HENRY BALKE (Policeman H 448). At half-past 1 on 20th November I saw the prisoner coming from the direction of Shadwell and Cable Street and run down Prospect Place—I followed, and took him into custody—on the way to the station he said that he and another man, his mate, had met two women, and went into this house, and were going to remain with them all night, and paid 2s. each for the room, and when he was about to get into bed the two women left, and some woman and man entered and wanted to turn him out, and commenced knocking him about, and robbed him of his money, and he ran out, and he never stabbed anybody—he said "I had no knife"—he had no knife—I saw blood on his hand—I saw there was a wound in his breast, but nothing to account for it, so far as he was concerned—he came from the direction of 252, Cable Street.
Cross-examined. I arrested him about 50 yards from 252, Cable Street—I received information from a boy about him when I got there—I found the prisoner lived at a Sailors' Home, a very respectable place—he said he had only been a fortnight or three weeks in this country, and was a sailor attached to his ship—at the station he was searched; nothing was found on him, not even a farthing.
WILLIAM HENRY BULLOCK (Police Inspector H). I took the charge—the prisoner was drunk, I should say, and so was the other sailor—Cornelius Bryan produced the knife at the station; I sent a constable back with him, and Bryan obtained it—No. 1, Victoria Place is a brothel.
Cross-examined. It is one of the worst brothels in the neighbourhood—Sophia Raby's mother kept it, and she herself keeps it now—foreign sailors get cleaned out there.
NOT GUILTY .
NOT GUILTY *.
69. MAURICE SOLOMON GOMPEBTZ (35) to unlawfully obtaining from Leon David diamonds by false pretences, with intent to defraud.— [Pleaded guilty. See original trial image.] Three Days' Imprisonment. There was another indictment against the prisoner for stealing diamonds, upon which no evidence was offered.
71. GEORGE ROUTHAM (26) to stealing a post-letter containing three postal orders for 20s., 5s., and 3s., the goods of Her Majesty's Postmaster-General, he being employed in the Post-office.— [Pleaded guilty. See original trial image.] Eighteen Months' Hard Labour. And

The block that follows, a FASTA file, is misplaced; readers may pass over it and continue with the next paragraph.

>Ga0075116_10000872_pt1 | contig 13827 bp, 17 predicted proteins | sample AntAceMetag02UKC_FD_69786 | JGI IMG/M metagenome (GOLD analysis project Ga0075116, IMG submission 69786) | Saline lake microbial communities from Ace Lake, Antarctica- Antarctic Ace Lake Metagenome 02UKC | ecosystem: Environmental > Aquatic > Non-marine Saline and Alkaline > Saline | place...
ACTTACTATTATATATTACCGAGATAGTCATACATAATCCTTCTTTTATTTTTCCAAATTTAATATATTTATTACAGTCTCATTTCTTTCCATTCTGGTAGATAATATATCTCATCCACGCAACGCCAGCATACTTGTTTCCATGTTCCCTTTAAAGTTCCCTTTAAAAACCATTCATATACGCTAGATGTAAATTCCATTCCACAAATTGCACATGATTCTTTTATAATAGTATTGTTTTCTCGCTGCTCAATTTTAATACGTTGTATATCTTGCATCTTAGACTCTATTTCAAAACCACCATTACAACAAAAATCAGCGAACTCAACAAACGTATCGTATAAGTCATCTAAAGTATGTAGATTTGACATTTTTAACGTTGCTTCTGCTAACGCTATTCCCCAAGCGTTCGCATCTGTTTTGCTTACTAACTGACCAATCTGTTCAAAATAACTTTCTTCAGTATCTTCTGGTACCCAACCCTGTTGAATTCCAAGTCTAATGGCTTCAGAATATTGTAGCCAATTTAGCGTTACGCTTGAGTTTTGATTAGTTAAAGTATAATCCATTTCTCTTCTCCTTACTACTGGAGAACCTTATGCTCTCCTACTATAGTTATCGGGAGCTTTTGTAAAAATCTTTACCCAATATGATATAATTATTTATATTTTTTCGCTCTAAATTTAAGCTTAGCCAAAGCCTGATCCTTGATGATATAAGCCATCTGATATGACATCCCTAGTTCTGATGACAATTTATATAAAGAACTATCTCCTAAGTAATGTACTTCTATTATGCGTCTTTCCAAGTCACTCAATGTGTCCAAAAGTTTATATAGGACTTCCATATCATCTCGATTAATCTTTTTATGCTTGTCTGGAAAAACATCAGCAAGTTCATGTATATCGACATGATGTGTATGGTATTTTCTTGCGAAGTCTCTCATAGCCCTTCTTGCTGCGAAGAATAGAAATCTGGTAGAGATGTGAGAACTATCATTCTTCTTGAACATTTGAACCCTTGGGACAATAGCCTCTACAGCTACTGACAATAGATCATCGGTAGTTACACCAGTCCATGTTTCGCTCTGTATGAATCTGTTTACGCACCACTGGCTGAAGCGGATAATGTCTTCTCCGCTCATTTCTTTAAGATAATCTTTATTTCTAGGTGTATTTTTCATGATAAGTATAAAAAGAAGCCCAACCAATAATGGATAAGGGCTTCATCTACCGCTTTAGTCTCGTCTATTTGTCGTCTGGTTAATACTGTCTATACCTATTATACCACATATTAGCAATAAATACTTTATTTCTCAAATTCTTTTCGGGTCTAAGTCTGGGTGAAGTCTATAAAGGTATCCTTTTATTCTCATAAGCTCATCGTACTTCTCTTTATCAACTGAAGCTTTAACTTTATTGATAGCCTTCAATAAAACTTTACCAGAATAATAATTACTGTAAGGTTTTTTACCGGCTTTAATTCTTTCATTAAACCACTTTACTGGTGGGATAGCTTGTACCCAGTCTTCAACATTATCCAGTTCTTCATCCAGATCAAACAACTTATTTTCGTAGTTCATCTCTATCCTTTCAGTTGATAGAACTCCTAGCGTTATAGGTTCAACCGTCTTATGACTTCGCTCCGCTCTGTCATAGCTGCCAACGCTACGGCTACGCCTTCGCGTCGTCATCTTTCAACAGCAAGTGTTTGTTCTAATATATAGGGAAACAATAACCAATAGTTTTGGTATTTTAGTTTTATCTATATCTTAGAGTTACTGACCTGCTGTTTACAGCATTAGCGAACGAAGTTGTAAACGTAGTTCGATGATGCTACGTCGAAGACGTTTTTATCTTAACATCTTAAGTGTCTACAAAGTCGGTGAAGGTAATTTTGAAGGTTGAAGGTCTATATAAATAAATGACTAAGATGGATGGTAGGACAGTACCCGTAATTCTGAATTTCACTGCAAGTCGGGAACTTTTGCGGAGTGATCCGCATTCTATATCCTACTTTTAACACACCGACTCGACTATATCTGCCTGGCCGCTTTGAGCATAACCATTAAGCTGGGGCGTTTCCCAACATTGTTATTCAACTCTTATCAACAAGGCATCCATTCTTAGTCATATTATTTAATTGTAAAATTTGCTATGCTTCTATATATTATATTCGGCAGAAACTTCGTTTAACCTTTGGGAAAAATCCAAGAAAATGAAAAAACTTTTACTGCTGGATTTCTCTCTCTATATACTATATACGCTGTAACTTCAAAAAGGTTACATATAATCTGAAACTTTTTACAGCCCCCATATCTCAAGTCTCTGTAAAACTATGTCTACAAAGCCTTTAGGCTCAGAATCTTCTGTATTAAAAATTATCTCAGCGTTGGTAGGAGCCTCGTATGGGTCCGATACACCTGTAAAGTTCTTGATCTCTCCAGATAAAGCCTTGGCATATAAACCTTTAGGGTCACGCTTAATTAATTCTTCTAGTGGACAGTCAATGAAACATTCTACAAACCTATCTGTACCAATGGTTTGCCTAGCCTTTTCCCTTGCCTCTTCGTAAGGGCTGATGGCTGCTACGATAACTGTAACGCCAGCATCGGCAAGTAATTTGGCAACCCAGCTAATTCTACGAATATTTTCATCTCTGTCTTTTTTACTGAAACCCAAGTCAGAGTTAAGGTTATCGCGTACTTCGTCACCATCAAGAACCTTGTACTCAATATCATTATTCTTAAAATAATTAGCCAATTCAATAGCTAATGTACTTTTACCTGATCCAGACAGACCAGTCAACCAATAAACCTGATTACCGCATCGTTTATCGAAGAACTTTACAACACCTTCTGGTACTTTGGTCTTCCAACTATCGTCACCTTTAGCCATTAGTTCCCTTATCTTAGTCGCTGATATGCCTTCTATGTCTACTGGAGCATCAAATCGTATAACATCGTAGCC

72. MICHAEL BUCHANAN (29) to robbery with violence, with another person unknown, on Charles Hodges, and stealing from him a bag and 30s., after a conviction of felony in August, 1883**.— [Pleaded guilty. See original trial image.] Nine Months' Hard Labour.
MR. RIBTON Prosecuted.
NOT GUILTY .
MR. CARTER Prosecuted.
GUILTY of indecent assault. — Six Months' Hard Labour.
NEW COURT.—Monday, December 13th, 1886.
Before Mr. Common Serjeant.
76. JOHN ANDERSON (23) to feloniously uttering counterfeit coin after a conviction in May, 1884, of unlawfully having counterfeit coin in his possession, with intent to utter it.— [Pleaded guilty. See original trial image.] Two Years' Hard Labour.
OLD COURT.—Tuesday, December 14th, 1866.
Before Mr. Recorder.
77. WILLIAM WALTER FLETCHER (24), EPHRAIM MOTT (85), GEORGE EDWARD FULLER (32), and ALFRED KNIGHT (43) were indicted for stealing 112lb. of tartaric acid and other goods, the property of Daniel Richard Harvest and another, the masters of Fletcher, Mott, and Fuller. Second Count, charging-Knight with feloniously receiving the said property.
FLETCHER, MOTT, and FULLER PLEADED GUILTY .
MR. GILL Prosecuted; MR. GRAIN Defended.
ANDREW CRANSTOUN (Policeman M 237). On 9th November, about 9.30 p.m., I was in Southwark Street, and saw Fletcher carrying these three bags (produced) on his shoulders—I spoke to him, and after what he said to me I took him to the station, where he made another statement—the bags contained tartaric acid.